Geoffrey Hawthorn was one of the original lecturers in the department. He came around 1964 and left in 1970.
He has been interviewed for a video series of intellectuals interviewed by Alan Macfarlane and here he speaks a little about his time at Essex. You can find this at:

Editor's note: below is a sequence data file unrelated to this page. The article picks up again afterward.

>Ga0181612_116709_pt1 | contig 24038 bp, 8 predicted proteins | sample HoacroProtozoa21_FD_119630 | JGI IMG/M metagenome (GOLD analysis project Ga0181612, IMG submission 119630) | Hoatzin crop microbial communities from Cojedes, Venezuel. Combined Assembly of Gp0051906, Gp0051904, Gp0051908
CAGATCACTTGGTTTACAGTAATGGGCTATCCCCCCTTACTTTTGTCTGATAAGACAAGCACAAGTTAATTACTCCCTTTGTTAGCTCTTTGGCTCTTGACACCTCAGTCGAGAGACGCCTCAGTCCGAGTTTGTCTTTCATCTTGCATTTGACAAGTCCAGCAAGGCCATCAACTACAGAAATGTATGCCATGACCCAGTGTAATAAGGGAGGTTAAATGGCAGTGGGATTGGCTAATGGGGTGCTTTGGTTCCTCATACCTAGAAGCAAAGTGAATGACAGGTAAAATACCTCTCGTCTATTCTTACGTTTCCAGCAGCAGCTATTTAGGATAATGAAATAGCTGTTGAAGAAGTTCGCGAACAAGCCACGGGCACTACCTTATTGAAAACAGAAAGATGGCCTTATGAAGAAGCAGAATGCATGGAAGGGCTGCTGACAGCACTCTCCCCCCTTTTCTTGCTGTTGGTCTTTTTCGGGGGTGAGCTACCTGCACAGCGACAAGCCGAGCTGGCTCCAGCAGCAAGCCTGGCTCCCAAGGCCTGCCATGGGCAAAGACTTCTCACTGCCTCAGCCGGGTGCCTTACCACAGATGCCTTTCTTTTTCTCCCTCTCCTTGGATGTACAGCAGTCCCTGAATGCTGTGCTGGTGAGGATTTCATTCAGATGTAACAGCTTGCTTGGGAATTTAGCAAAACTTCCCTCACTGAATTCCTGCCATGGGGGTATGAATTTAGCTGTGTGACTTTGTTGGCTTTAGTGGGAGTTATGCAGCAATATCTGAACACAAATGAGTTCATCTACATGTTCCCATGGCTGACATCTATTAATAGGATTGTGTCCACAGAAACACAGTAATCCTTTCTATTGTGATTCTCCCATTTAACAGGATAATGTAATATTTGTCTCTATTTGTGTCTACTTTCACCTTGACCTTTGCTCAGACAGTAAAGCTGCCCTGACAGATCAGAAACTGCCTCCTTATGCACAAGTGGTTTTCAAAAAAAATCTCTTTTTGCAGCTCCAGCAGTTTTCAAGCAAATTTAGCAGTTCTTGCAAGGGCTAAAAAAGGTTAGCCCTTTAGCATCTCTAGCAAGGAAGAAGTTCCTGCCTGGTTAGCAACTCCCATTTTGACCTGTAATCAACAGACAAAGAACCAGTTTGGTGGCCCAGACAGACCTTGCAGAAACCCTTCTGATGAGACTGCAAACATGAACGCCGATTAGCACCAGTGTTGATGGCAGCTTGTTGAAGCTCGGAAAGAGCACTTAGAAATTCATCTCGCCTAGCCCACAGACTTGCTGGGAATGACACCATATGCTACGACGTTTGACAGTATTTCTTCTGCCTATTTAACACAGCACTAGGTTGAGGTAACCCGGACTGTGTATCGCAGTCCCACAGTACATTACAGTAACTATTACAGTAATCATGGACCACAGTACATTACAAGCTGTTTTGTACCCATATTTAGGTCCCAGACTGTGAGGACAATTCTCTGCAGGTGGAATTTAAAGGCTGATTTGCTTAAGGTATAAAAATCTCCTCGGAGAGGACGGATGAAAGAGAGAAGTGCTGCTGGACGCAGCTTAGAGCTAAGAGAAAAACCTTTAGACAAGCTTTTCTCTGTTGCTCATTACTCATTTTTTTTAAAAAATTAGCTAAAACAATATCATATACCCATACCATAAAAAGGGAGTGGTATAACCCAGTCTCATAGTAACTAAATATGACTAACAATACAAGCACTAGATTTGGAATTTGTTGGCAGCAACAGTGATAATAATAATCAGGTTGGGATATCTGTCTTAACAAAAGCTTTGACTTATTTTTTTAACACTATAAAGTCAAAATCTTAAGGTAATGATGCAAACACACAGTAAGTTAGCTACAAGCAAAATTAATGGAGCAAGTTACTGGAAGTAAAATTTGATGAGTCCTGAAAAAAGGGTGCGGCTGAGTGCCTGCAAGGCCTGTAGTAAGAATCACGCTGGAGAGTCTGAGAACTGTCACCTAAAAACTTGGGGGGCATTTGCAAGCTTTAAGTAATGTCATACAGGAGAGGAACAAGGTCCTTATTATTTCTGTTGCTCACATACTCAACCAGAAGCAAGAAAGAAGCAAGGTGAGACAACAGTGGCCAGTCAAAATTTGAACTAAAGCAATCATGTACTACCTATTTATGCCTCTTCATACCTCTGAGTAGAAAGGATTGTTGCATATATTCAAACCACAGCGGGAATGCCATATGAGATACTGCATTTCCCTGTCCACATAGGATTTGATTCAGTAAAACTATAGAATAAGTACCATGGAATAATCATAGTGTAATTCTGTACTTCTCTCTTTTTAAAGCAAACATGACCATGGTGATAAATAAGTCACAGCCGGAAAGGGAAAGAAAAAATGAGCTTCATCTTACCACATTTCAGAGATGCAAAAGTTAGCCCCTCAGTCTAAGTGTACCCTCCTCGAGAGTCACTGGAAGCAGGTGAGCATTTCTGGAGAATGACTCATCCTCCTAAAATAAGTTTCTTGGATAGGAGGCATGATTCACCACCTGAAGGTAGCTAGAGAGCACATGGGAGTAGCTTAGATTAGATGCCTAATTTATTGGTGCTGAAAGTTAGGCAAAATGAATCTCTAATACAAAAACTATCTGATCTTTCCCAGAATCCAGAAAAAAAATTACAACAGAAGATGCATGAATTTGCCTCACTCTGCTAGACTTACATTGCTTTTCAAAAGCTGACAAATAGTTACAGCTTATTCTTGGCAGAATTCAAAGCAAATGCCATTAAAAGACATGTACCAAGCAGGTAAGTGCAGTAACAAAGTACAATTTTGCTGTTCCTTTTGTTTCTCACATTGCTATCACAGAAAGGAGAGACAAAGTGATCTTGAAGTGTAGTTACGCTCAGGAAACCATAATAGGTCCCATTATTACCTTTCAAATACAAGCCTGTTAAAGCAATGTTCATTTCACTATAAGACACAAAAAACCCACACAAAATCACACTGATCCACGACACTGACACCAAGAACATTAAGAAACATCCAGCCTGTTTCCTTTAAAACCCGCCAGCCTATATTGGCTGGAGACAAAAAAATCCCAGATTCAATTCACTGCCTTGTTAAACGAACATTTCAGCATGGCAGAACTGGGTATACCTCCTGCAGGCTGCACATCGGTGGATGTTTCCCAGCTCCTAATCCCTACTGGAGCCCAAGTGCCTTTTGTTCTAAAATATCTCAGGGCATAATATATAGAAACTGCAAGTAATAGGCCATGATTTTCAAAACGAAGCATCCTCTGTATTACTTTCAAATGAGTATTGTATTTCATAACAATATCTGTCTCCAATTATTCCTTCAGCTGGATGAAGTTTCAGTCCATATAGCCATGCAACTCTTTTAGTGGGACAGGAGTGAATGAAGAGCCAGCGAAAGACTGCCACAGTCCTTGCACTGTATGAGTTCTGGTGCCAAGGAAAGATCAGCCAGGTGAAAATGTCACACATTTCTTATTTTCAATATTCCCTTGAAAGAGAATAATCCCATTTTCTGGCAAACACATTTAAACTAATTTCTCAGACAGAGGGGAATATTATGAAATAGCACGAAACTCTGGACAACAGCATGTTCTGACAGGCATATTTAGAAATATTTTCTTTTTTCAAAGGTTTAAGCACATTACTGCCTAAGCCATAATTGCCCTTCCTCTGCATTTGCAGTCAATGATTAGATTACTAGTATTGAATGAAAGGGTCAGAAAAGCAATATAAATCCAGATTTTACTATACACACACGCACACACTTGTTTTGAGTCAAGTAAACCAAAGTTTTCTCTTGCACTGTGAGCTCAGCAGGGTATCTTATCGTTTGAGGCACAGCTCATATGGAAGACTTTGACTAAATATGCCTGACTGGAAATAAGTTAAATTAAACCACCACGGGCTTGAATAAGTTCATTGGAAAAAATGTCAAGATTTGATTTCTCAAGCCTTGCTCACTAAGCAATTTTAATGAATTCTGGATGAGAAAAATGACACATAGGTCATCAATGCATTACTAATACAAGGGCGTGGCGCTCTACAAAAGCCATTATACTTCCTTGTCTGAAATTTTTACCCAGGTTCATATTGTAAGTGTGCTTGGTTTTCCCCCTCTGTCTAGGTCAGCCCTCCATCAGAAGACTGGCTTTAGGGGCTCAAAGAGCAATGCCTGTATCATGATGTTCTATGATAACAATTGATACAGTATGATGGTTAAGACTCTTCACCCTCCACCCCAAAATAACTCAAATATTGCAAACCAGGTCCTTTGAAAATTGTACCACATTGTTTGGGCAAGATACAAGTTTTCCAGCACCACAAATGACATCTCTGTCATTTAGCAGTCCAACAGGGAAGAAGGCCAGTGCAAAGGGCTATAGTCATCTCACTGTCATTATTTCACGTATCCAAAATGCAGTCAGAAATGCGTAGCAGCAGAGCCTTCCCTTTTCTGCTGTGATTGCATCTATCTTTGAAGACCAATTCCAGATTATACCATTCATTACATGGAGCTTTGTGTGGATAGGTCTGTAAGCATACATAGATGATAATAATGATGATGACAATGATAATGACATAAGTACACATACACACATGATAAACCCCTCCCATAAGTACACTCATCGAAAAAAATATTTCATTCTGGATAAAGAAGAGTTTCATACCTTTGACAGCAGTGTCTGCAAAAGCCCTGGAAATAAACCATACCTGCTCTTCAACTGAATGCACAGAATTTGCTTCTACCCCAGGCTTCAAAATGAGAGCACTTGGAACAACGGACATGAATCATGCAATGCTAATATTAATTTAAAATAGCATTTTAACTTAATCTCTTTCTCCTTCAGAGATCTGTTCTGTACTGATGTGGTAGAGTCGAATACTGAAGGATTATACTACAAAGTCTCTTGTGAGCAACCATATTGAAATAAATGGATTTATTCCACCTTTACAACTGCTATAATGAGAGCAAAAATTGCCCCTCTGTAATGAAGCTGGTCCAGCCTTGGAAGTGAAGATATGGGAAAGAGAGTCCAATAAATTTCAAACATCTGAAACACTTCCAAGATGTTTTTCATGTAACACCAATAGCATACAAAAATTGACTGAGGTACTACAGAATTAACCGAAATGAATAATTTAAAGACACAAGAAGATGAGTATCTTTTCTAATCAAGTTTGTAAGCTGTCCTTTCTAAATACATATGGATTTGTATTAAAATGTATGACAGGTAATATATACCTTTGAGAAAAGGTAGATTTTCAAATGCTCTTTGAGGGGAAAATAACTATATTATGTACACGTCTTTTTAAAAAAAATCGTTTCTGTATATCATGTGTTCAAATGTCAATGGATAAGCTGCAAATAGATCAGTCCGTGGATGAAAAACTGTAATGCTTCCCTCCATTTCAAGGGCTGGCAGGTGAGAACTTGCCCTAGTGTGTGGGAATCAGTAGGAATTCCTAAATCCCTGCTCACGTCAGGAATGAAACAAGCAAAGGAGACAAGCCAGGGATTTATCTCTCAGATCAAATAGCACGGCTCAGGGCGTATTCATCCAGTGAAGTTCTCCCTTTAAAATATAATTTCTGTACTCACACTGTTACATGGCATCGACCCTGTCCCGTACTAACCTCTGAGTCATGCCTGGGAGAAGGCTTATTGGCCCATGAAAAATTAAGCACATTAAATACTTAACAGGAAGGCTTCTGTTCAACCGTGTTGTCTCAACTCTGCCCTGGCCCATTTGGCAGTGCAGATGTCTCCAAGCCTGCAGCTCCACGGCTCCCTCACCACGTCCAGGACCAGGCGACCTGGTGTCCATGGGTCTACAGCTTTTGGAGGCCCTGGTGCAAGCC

Starting at Essex was utterly terrifying; I was the first non-professorial appointment so I was on every committee to plan everything; the first year teaching, on the social structure of modern Britain, didn’t worry me very much because at LSE I had done some extra-mural teaching on the subject; I had taught in Brixton with West Indian immigrants; that was a good education for me because these people did not have an academic interest in the subject but wanted to know how Britain worked; there were four members of the sociology department at Essex – the Professor, Peter Townsend, Herminio Martins, Paul Thompson, Ernest Rudd, and me; the department started a master’s course in the first year; the week before it started, Townsend came to me and said that Rudd wouldn’t teach the methods course, would I; I had been to a methods course at LSE which was wonderful, run by Claus Moser, Ernest Gellner and Ronald Dore; I had to teach it and can remember that first class; all these students had done social science as undergraduates so feared they knew more than I on the subject; it was fun until 1968 and the revolution when I found myself in the middle; I thought the University authorities were behaving obtusely in reaction to a student protest, and it was better managed elsewhere, such as Sussex; on the other hand the revolutionaries’ demands were ludicrous and fantastic; because I had the ear of both sides and was sympathetic to views on civil rights, Vietnam, but also to progressive forms of university governance; found myself having to chair meetings trying to bring the two sides together; also chaired meeting between students and the townspeople of Colchester; later in life I read something by David Daiches who was at Sussex in those years talking about their educational philosophy which was to concentrate on the modern world but not be subject to the tyranny of the present; I didn’t put it that way to myself at the time but realize that was exactly what I felt at Essex; it had decided to teach sociology, politics and economics, but not history or philosophy, or English literature; I thought that this was going too far, that the curriculum together with the force of these events of 1968 suggested that this place was subject to the tyranny of the present; I was also politically lonely and emotionally lonely; the Sociology Department was huge by then with twenty-eight people, twenty-seven of whom were married; I was getting rather fed-up with being introduced to people at dinner parties, and in fact I met my first wife in London when I was on leave from Essex; I decided to leave and come back to an older university; there were jobs in Oxford and Cambridge for which I applied; the Oxford interview was first, and the sociology job was tied to my old college; as I had made myself unpopular in the past there, I was told that all the University people had voted for me, all the College people against; was offered the job at Cambridge; the interview was in the Old Schools, February 1970; there was a power cut in the middle of the interview and candles were found for the rest of the interview; remember that Meyer Fortes was on the committee, asked most of the questions, but also answered them all himself; Leach gave the impression of being asleep then asked how I thought men were different from animals; the job was a university lectureship in sociology (statistics), to teach methods; I didn’t really want to do this but I wanted to get out of Essex; John Barnes very politely asked if I knew anything about statistics, which I said I didn’t; in the darkness I stumbled out of the room followed by an administrator who asked me how much I was being paid at Essex, and told me I was being grossly overpaid; I think in the darkness they must have made a mistake, but anyway I got the job